March 23, 2006
The Meatiest Offer in Town
The tables were filled and the clock turned back at Canter's on Monday, as the landmark Fairfax deli lowered the price of a corned beef sandwich to 75 cents in honor of the restaurant's 75th anniversary.
Cashier Tom Gordon, who answered questions between fielding phone calls and ringing up tabs, said his crew expected to serve 10,000 corned beef sandwiches during the one-day, 24-hour promotion. That's about 5,000 pounds of corned beef, by his reckoning. But that's nothing compared to the restaurant's estimates of their cumulative servings of 2 million pounds of smoked salmon, 20 million bagels and 24 million bowls of chicken soup.
It's been 75 years since the Canter brothers moved west from Jersey City and opened a restaurant in Boyle Heights, east of downtown, in the center of what was then a bustling immigrant Jewish neighborhood. As the tribe migrated westward, Ben and Jenny Canter opened a second location at its current spot in 1953, eventually closing the original Eastside spot. The family also owns a restaurant in Las Vegas, which opened in 2003.
Some things at Canter's never seem to change. The pickles are still made onsite according to Ben's original recipe. And the few sugar-free baked goods are overwhelmed by the markedly sinful display of sweets that you must pass as you enter. But the updated and ever-gargantuan menu also includes Mexican-style offerings and healthier plates like the Orange Almond Salad, which is what Wade Twitchell would have ordered if corned beef wasn't selling for 75 cents. Twitchell had brought along Brian Ewell, 13, who would have ordered coldcuts, but couldn't resist the 75-cents logic either. But Dawn Sharpe, originally a deli-goer in Dorchester, Mass., has been a pastrami/corned beef gal from the word go. She conceded, however, she might not have made the drive from Porter Ranch in the San Fernando Valley if the price hadn't been so right.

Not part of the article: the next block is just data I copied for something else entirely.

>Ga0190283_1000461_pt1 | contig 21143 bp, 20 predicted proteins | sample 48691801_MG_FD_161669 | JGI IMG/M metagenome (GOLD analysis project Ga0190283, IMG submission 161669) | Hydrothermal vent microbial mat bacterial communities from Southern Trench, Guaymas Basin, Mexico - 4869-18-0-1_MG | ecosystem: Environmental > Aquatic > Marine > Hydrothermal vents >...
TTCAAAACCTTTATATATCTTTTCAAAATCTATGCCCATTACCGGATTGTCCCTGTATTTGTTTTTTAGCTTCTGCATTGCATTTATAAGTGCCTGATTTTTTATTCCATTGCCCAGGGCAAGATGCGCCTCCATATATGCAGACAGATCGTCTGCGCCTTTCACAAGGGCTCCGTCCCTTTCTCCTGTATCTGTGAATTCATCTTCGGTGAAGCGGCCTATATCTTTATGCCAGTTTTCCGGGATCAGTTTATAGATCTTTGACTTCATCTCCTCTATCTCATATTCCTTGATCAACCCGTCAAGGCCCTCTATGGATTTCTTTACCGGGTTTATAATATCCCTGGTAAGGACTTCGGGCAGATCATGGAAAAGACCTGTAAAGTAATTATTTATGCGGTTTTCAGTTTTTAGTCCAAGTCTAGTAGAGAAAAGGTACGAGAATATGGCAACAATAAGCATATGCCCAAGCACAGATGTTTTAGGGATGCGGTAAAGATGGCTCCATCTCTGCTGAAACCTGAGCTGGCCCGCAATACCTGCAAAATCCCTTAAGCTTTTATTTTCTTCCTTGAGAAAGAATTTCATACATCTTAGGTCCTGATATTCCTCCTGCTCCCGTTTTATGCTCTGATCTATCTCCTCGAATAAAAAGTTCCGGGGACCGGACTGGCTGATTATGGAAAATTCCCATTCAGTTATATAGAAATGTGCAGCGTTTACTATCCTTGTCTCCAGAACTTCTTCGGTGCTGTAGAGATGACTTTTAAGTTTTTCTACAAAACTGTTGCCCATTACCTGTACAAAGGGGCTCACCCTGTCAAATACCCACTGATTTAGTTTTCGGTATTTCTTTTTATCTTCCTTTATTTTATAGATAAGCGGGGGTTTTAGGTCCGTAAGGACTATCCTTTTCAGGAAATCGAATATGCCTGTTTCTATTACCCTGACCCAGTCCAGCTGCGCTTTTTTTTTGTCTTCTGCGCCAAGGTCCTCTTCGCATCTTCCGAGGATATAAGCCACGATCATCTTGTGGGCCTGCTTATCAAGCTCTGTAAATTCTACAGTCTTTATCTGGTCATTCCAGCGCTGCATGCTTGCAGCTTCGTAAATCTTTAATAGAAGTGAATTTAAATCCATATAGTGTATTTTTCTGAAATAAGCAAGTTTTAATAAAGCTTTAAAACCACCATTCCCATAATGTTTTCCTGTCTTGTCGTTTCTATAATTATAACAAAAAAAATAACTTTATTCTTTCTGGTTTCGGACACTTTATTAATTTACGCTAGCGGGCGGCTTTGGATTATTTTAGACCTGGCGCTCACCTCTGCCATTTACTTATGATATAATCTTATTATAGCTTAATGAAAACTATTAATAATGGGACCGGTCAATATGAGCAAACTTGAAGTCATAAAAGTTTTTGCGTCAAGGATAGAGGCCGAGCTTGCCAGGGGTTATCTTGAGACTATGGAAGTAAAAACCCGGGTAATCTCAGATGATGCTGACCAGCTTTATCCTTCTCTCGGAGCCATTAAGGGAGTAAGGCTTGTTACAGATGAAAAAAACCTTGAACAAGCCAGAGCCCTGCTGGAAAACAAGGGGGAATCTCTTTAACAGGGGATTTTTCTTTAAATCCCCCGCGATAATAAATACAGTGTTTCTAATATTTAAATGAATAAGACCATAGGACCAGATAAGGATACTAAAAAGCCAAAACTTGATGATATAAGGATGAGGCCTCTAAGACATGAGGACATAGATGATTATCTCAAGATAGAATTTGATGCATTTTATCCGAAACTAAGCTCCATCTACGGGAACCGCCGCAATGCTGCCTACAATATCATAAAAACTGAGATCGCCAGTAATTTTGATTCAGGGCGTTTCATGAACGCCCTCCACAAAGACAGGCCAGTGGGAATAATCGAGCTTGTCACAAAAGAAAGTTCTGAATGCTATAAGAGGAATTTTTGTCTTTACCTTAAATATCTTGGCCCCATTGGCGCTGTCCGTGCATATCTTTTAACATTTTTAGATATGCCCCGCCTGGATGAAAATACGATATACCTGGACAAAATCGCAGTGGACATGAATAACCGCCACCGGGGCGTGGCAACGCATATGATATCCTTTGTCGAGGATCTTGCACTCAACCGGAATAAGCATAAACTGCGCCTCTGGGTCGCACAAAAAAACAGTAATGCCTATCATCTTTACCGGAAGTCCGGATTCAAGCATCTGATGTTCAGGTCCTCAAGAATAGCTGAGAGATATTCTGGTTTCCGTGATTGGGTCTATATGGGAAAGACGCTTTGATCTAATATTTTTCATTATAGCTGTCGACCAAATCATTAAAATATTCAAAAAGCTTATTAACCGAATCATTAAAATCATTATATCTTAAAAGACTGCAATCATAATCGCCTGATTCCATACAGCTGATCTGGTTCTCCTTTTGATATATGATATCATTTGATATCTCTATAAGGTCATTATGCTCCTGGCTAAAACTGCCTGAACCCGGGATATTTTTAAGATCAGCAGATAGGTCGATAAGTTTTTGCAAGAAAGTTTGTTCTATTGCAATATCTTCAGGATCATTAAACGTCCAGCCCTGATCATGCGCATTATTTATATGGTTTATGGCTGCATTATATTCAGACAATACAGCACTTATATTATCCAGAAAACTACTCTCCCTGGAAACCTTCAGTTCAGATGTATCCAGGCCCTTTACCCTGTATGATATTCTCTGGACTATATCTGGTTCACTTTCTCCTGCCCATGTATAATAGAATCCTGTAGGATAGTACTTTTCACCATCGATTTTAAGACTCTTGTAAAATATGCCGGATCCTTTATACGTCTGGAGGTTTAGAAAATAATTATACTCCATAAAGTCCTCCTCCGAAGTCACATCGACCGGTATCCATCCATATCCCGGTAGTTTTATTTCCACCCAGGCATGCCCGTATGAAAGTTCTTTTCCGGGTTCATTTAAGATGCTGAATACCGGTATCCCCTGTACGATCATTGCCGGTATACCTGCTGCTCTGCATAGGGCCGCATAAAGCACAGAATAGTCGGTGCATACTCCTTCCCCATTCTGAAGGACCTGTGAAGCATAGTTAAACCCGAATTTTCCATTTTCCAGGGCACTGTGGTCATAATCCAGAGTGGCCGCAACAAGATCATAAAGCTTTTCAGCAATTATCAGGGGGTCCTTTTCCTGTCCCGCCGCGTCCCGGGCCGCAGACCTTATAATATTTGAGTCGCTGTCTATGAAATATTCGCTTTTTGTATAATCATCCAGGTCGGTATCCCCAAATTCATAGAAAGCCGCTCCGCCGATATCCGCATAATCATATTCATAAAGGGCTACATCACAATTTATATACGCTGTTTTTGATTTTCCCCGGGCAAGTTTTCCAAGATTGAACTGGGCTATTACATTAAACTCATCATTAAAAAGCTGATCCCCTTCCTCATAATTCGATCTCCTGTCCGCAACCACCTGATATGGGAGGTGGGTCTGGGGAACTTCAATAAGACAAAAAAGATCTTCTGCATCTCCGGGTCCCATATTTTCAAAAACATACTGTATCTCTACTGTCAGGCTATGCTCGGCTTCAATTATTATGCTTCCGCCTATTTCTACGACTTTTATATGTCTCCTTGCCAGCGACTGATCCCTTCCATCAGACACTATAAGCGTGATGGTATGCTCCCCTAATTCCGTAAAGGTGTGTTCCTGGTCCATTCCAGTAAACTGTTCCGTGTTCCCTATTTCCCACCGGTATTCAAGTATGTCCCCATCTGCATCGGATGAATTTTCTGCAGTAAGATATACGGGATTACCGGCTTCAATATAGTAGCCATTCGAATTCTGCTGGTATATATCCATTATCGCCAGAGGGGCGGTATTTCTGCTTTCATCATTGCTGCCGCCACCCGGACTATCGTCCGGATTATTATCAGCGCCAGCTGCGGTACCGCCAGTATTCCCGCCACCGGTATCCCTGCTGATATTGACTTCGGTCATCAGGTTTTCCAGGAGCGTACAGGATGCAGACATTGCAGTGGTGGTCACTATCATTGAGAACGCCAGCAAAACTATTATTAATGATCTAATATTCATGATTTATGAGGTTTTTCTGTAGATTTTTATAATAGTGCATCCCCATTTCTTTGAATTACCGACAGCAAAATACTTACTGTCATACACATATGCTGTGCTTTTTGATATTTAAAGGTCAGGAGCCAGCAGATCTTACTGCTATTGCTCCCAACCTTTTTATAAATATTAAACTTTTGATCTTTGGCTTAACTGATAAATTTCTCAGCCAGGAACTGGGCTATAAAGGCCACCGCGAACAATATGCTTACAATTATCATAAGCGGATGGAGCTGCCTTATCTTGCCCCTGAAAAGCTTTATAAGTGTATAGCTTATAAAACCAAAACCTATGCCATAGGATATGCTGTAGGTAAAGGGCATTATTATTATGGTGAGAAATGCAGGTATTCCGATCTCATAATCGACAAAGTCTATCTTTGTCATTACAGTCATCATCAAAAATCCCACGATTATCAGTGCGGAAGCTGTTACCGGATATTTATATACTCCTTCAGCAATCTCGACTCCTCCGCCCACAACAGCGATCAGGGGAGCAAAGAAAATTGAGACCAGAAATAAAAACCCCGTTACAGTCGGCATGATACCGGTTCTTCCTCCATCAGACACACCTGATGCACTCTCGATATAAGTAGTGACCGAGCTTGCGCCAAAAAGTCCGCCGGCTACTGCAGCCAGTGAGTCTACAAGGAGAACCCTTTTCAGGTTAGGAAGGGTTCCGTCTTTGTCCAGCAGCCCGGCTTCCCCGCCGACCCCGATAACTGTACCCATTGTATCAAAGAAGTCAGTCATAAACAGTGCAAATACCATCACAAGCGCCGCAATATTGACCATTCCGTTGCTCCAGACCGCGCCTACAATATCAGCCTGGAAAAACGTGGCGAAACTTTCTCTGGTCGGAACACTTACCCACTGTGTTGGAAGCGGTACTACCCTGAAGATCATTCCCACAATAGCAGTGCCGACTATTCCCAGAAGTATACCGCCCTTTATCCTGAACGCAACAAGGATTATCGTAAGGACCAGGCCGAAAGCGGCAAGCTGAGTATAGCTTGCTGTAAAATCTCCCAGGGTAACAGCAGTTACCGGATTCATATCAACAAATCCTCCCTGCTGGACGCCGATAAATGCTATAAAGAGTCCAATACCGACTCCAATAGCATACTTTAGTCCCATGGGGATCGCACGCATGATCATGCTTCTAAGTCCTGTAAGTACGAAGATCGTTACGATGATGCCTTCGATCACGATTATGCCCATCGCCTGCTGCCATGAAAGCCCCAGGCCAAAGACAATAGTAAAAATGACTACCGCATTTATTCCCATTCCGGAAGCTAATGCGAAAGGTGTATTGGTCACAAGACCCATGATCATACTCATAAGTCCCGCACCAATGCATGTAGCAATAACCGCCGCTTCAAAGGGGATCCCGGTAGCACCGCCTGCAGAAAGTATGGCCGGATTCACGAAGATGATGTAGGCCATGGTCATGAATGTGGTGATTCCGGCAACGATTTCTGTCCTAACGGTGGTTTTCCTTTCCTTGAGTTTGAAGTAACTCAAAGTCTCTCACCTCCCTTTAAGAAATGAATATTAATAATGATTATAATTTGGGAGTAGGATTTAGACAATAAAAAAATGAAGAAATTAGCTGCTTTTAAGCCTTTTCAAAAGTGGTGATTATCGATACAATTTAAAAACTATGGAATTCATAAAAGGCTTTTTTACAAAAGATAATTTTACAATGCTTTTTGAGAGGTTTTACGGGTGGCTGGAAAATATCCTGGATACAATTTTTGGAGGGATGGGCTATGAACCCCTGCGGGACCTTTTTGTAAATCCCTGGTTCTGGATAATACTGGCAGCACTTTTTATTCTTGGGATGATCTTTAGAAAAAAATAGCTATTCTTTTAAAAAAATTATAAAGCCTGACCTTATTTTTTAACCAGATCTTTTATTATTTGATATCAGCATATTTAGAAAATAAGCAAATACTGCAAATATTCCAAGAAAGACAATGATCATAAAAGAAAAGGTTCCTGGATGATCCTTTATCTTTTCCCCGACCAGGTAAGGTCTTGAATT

The line outside varied in length throughout the day, but it was never short. Still, it seemed to move fast -- a good thing since the appetite-maddening smell of corned beef wafted at least two blocks away.
The topsy-turvy prices had consequences up and down the street. For one thing, a street person in black boots and a knit cap was asking passersby for 75 cents, as though that were the going price. And it looked as though some familiar street denizens were actually in line for sandwiches. But things were not going well at the nearby Schwartz Bakery, where the line of Canter's customers effectively blocked the storefront.
"No one is breaking through the line to get to my store," complained the woman behind the counter. "It's been like this all day."
Reporter's Postscript: The situation was no better for me, a regular Canter's customer, after all, who was able to get close enough to photograph and takes notes on the corned beef, but lacked time to stand in line. Luckily, the poppyseed danish from Schwartz's was first-rate.
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